Thanks to unusual weather, it's been a struggle for some people to be jolly this holiday season. With tornadoes, floods, fires and wild swings in temperatures, 2015 is going out like a lamb or a lion, depending on which section of the country you live in. Here's a snapshot of some of the extremes faced in the United States.
Strong tornadoes tore through the Dallas area, killing at least 11 people and injuring dozens. One tornado led to at least eight deaths and 15 injuries in Garland. The storms were part of a weather system that also threatened to bring heavy snow and massive flooding Sunday from North Texas through eastern Oklahoma, eastern Kansas, western Arkansas and parts of Missouri.
Record rainfalls have led to flooding in parts of the southeastern U.S., though areas hit hardest since Wednesday were due for some relief Sunday. The tumultuous weather has led to at least 29 deaths in the Southeast, including those in Texas, plus 18 in Mississippi, Alabama, Tennessee and Arkansas. Better weather was forecast for the Southeast on Sunday, and temperatures in the eastern third of the country were expected to be near record highs.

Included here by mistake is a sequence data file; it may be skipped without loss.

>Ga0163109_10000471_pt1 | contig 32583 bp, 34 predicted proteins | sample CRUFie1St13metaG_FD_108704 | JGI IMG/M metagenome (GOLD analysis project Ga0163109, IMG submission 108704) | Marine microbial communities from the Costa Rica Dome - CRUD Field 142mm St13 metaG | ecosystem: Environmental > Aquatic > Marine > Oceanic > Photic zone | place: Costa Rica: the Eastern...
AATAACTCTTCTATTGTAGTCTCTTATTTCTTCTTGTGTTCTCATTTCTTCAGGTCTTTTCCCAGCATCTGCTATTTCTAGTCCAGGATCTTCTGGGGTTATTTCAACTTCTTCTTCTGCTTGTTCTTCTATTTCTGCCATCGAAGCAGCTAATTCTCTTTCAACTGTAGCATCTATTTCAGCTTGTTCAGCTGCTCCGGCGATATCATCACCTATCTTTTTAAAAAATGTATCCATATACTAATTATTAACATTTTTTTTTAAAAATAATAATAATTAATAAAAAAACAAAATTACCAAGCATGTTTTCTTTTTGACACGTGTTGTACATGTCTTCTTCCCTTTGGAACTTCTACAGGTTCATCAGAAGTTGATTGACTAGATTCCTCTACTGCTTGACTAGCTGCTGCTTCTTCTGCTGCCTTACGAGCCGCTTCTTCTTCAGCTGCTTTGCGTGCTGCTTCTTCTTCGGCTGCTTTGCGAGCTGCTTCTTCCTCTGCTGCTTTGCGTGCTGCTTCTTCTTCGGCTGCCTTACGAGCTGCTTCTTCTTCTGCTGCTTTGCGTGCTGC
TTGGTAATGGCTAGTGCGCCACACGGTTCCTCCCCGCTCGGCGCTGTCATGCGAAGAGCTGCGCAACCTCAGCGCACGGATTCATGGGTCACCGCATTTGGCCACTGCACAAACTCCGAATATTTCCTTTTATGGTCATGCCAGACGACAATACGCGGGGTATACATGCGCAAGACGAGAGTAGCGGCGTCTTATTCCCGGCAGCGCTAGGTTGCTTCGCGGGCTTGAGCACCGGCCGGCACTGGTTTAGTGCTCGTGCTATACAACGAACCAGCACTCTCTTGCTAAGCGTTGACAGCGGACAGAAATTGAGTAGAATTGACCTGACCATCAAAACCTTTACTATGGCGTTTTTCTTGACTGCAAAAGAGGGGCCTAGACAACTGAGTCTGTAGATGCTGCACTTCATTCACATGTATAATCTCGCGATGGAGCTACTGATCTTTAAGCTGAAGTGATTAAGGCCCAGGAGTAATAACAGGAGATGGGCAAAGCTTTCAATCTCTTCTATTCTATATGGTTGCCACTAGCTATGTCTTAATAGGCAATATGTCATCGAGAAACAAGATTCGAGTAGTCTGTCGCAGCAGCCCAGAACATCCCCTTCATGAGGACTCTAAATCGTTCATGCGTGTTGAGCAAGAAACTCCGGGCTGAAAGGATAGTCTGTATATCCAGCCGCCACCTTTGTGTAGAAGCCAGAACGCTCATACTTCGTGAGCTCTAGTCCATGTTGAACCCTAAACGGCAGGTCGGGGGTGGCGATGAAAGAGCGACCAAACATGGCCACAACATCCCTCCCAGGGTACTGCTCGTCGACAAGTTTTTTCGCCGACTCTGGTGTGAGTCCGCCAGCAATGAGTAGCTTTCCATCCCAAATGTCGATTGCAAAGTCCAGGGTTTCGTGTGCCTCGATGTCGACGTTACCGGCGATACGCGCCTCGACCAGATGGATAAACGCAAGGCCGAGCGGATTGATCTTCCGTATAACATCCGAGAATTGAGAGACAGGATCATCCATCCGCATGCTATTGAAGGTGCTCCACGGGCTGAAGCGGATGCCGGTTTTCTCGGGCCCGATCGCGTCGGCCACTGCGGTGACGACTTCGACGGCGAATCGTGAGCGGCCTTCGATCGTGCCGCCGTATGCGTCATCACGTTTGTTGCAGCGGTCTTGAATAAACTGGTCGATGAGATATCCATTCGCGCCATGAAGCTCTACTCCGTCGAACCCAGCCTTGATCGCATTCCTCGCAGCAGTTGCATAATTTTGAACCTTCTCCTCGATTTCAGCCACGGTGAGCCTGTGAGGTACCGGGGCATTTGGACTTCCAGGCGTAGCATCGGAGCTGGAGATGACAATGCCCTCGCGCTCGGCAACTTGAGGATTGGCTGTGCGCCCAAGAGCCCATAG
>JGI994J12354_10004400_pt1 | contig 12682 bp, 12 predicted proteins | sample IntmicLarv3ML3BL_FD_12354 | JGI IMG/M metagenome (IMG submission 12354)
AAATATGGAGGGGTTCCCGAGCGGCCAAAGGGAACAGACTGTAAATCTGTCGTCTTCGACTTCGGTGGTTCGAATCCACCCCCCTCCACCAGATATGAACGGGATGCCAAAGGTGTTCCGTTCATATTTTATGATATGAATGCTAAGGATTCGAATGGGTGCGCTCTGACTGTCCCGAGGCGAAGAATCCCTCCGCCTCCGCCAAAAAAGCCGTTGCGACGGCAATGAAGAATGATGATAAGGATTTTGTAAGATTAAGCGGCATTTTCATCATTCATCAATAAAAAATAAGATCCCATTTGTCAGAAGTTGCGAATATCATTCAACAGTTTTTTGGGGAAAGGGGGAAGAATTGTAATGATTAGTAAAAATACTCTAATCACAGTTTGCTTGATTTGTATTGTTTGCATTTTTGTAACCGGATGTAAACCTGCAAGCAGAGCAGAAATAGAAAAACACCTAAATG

A holiday warm spell that brought unseasonably high temperatures to the Northeast was ending Sunday after flirting with records. National Weather Service meteorologist Faye Barthold said Islip, New York, tied a record high of 58 degrees set in 2011. Central Park in New York City was 6 degrees shy of a record of 63 set in 1949. Temperatures were expected to plunge to the 30s overnight, with Massachusetts, Rhode Island and Connecticut projected to see a wintry mix of snow, sleet and freezing rain late Monday.
A 1,200-acre wind-whipped wildfire along the Southern California coast was tamed by firefighting crews. That allowed authorities to reopen a scenic highway and lift evacuation orders for dozens of homes. Officials said about 600 firefighters, aided by water-hauling helicopters, overcame high winds, steep terrain and significant brush to stop the fire from spreading Saturday. No homes were burned in the blaze.
Three adults and two children drowned in southern Illinois when a vehicle carrying them was swept away as a result of heavy rain. The flash flood occurred before the vehicle sank in a rain-swollen creek.